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Cancer Res. 2005 Dec 15;65(24):11236-40.

Loss of imprinting of IGF2: a common epigenetic modifier of intestinal tumor risk.

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  • 1Division of Molecular Medicine, Department of Medicine, Johns Hopkins University School of Medicine, Baltimore, MD 21205, USA.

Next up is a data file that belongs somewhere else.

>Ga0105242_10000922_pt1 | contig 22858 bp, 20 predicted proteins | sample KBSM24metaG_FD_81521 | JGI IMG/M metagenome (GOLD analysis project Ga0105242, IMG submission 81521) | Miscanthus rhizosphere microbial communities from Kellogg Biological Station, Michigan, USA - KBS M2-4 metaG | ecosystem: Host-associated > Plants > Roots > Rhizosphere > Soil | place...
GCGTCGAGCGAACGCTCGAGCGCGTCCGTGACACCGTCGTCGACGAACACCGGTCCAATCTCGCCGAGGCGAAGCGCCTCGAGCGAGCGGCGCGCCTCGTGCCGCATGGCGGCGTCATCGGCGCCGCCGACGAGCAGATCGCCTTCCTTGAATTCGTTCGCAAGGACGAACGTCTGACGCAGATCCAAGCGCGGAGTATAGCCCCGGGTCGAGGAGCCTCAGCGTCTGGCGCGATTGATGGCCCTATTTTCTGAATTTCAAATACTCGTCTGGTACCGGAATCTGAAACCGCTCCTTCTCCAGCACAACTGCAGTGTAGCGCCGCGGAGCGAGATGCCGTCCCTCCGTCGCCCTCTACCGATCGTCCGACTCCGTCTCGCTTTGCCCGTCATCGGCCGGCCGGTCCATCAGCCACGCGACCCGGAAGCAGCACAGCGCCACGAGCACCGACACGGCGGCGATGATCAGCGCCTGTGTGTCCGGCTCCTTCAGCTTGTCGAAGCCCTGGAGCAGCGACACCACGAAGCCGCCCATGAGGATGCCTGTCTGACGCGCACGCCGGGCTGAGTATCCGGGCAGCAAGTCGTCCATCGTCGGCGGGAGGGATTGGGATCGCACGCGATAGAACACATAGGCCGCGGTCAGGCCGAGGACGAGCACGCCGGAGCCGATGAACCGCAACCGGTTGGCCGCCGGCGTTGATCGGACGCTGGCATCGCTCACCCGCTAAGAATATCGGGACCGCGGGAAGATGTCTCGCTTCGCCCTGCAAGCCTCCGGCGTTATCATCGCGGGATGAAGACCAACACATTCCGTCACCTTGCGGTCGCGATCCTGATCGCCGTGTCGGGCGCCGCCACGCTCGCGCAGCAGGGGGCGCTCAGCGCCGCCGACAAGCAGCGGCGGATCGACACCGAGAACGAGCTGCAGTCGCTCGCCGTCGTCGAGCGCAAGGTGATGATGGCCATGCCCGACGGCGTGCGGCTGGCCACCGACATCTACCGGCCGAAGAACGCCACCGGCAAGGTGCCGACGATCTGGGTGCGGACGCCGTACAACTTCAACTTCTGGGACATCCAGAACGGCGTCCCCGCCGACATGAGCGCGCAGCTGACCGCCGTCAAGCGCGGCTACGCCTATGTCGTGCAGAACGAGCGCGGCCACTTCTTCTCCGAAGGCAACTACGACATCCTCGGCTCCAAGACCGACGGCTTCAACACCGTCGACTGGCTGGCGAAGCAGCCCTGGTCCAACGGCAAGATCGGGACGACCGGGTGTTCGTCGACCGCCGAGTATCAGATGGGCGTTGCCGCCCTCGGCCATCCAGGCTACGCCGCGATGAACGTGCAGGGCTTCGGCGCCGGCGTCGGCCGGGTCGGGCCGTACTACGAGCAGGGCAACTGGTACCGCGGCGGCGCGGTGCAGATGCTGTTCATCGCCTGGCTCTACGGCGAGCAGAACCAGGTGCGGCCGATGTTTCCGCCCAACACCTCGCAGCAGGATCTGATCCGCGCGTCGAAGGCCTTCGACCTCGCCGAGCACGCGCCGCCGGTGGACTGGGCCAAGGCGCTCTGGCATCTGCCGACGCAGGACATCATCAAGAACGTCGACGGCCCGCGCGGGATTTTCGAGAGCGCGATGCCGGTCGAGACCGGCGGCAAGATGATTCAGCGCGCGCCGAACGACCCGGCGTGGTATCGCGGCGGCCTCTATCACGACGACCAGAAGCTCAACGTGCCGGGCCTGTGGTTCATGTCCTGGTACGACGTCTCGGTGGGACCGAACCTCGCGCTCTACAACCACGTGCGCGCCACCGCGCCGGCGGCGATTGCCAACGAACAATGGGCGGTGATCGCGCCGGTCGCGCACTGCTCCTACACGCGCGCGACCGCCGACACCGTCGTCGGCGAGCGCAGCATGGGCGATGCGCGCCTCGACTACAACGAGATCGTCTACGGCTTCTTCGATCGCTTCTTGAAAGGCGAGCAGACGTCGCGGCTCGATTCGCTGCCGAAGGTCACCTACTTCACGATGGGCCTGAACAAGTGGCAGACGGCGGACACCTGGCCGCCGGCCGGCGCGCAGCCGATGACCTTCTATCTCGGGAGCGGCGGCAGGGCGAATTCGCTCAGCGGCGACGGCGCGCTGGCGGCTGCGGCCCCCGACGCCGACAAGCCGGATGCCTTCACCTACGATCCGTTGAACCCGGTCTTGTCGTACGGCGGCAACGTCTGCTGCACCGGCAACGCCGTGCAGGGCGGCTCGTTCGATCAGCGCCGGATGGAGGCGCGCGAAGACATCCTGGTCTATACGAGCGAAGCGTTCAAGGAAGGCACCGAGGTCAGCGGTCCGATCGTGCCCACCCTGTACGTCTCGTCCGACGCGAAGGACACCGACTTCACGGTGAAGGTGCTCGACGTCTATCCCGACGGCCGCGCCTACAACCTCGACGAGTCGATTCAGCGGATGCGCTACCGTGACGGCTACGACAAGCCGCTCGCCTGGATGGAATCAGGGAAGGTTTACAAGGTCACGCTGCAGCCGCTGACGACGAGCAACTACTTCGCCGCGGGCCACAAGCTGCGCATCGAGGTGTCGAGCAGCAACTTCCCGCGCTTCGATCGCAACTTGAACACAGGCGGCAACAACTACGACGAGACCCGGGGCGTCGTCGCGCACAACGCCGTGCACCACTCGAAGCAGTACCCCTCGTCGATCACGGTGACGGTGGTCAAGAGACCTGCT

Epigenetic alterations in cancer occur at least as commonly as genetic mutations, but epigenetic alterations could occur secondarily to the tumor process itself. To establish a causal role of epigenetic changes, investigators have turned to genetically engineered mouse models. Here, we review a recent study showing that a mouse model of loss of imprinting (LOI) of the insulin-like growth factor II gene (Igf2), which shows aberrant activation of the normally silent maternal allele, modifies the risk of intestinal neoplasia caused by mutations of the adenomatous polyposis coli (Apc) gene. This increased risk corresponds to the apparent increased risk of colorectal cancer in patients with LOI of IGF2. The model suggests that preexisting epigenetic alterations in normal cells increase tumor risk by expanding the target cell population and/or modulating the effect of subsequent genetic alterations on these cells, providing a novel idea for cancer risk management.

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